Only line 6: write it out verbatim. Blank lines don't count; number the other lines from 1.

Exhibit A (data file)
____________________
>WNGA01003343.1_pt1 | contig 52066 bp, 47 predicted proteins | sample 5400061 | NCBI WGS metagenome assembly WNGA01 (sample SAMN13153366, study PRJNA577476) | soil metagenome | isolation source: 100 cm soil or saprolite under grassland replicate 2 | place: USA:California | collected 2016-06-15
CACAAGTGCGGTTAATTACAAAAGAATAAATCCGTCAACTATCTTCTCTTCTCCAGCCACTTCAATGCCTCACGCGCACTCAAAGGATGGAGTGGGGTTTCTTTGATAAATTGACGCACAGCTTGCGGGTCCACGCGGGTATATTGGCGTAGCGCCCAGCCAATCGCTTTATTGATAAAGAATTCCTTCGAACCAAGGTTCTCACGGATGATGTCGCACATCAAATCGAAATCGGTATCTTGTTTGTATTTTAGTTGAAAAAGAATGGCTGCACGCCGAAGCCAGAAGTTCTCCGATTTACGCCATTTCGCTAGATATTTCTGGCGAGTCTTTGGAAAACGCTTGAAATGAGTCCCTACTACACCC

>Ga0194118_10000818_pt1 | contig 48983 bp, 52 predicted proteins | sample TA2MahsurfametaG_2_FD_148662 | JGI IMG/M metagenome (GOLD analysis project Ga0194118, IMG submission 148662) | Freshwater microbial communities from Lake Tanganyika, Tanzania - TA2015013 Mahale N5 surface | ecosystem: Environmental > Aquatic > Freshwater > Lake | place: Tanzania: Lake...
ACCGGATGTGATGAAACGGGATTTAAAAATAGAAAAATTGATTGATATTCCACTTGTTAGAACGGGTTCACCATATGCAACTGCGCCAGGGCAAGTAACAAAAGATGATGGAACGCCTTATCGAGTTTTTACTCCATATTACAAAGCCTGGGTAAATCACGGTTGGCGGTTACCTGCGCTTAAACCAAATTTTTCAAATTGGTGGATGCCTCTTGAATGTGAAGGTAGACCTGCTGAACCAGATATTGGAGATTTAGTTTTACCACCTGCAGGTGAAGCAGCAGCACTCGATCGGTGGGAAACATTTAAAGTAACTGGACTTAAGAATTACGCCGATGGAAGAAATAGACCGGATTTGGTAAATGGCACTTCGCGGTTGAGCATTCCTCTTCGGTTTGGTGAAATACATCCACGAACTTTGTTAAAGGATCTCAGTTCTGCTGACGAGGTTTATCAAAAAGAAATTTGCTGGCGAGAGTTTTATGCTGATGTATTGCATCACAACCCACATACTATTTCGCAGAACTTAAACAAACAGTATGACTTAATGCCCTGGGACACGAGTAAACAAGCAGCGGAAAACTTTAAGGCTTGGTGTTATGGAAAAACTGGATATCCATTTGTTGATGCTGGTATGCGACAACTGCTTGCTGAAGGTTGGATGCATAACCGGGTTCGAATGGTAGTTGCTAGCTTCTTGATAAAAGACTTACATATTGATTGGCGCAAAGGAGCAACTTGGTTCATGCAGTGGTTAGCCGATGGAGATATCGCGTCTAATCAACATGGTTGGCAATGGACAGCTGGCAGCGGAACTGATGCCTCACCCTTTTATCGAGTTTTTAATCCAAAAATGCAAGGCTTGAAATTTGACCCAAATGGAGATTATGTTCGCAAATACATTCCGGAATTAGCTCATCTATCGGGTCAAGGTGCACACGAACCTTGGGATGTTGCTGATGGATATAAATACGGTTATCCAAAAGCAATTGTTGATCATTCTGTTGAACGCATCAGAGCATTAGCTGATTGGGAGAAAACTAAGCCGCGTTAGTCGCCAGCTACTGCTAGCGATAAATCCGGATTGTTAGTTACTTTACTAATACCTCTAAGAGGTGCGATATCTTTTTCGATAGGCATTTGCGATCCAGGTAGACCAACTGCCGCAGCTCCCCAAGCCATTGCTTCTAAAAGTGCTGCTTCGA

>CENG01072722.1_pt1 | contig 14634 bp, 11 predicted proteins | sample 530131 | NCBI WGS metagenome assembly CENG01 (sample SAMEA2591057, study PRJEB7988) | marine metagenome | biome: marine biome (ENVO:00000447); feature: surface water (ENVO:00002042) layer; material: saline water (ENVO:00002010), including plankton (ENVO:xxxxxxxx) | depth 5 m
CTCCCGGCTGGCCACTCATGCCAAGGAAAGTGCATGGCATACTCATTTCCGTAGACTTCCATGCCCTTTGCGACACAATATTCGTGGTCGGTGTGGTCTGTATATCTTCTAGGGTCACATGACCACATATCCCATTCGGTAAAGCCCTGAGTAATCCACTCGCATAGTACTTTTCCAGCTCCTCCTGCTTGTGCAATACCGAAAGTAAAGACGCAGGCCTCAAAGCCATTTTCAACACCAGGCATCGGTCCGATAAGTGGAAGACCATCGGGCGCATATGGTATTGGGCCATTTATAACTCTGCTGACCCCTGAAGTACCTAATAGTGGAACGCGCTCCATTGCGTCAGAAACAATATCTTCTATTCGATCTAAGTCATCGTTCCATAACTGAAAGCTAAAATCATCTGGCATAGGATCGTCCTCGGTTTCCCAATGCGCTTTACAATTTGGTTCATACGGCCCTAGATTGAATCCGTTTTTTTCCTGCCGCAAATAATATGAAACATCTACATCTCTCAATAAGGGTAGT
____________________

CTCCCGGCTGGCCACTCATGCCAAGGAAAGTGCATGGCATACTCATTTCCGTAGACTTCCATGCCCTTTGCGACACAATATTCGTGGTCGGTGTGGTCTGTATATCTTCTAGGGTCACATGACCACATATCCCATTCGGTAAAGCCCTGAGTAATCCACTCGCATAGTACTTTTCCAGCTCCTCCTGCTTGTGCAATACCGAAAGTAAAGACGCAGGCCTCAAAGCCATTTTCAACACCAGGCATCGGTCCGATAAGTGGAAGACCATCGGGCGCATATGGTATTGGGCCATTTATAACTCTGCTGACCCCTGAAGTACCTAATAGTGGAACGCGCTCCATTGCGTCAGAAACAATATCTTCTATTCGATCTAAGTCATCGTTCCATAACTGAAAGCTAAAATCATCTGGCATAGGATCGTCCTCGGTTTCCCAATGCGCTTTACAATTTGGTTCATACGGCCCTAGATTGAATCCGTTTTTTTCCTGCCGCAAATAATATGAAACATCTACATCTCTCAATAAGGGTAGT